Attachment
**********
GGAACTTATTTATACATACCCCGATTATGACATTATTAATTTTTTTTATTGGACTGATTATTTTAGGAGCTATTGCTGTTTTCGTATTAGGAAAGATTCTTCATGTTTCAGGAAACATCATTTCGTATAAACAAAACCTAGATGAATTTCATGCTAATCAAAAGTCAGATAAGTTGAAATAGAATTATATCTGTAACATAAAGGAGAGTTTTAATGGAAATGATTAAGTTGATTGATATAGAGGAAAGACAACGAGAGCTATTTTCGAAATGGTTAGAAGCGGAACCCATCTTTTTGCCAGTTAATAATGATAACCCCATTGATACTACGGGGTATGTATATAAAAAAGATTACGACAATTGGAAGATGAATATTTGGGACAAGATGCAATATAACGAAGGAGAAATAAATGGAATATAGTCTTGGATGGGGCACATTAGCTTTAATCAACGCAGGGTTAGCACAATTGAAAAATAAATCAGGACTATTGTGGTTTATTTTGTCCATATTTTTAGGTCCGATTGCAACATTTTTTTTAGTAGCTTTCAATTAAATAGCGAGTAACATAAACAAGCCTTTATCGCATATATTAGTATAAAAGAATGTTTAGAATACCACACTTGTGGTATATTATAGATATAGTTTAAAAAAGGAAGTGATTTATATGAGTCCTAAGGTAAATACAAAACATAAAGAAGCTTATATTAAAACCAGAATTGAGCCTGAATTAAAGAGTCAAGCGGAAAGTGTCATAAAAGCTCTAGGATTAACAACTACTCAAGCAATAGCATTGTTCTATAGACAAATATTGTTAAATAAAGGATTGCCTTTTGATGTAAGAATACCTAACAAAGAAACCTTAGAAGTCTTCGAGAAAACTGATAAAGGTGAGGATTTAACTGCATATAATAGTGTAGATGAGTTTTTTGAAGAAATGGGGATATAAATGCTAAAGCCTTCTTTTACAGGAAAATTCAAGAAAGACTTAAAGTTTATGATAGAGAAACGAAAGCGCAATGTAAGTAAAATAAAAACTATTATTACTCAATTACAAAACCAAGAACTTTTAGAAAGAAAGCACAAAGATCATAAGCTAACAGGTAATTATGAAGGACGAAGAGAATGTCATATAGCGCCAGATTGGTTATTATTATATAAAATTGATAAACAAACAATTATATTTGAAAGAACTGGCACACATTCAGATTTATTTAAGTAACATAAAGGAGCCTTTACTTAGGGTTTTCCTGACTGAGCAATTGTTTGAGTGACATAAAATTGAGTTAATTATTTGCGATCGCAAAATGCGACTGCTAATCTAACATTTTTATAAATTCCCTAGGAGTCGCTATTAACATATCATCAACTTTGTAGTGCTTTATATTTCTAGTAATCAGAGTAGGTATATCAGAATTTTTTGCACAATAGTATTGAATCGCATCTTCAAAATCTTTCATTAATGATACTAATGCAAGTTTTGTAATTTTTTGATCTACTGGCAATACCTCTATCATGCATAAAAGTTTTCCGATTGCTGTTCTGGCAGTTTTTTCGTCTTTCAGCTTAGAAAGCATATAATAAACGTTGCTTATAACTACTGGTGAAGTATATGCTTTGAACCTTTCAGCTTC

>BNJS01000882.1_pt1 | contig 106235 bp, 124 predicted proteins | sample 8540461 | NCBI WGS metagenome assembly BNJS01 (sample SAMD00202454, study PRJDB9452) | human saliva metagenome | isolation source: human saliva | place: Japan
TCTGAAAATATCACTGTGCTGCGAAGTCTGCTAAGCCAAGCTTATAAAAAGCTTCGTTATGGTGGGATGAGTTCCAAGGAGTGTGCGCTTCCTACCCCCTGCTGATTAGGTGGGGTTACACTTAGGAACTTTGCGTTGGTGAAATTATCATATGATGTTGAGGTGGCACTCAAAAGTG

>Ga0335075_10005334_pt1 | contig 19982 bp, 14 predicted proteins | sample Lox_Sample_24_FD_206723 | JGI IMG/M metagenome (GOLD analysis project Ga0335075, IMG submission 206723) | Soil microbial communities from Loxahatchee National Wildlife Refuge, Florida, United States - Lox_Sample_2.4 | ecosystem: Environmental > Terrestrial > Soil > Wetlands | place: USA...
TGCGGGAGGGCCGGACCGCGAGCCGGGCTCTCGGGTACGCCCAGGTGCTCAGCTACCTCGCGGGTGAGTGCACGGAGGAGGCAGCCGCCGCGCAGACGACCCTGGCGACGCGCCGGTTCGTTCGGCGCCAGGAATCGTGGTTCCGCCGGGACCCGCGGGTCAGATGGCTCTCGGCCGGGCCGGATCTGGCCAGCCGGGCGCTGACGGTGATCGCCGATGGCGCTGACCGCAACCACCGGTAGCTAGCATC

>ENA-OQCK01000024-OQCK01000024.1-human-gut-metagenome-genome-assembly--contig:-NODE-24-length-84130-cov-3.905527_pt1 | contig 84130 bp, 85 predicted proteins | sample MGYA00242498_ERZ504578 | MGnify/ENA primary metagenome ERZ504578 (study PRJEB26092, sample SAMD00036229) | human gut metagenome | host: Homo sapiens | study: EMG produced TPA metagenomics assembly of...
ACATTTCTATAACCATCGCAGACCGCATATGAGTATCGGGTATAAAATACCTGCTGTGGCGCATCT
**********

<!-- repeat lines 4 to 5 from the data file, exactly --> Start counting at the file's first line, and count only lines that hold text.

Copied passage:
>Ga0335075_10005334_pt1 | contig 19982 bp, 14 predicted proteins | sample Lox_Sample_24_FD_206723 | JGI IMG/M metagenome (GOLD analysis project Ga0335075, IMG submission 206723) | Soil microbial communities from Loxahatchee National Wildlife Refuge, Florida, United States - Lox_Sample_2.4 | ecosystem: Environmental > Terrestrial > Soil > Wetlands | place: USA...
TGCGGGAGGGCCGGACCGCGAGCCGGGCTCTCGGGTACGCCCAGGTGCTCAGCTACCTCGCGGGTGAGTGCACGGAGGAGGCAGCCGCCGCGCAGACGACCCTGGCGACGCGCCGGTTCGTTCGGCGCCAGGAATCGTGGTTCCGCCGGGACCCGCGGGTCAGATGGCTCTCGGCCGGGCCGGATCTGGCCAGCCGGGCGCTGACGGTGATCGCCGATGGCGCTGACCGCAACCACCGGTAGCTAGCATC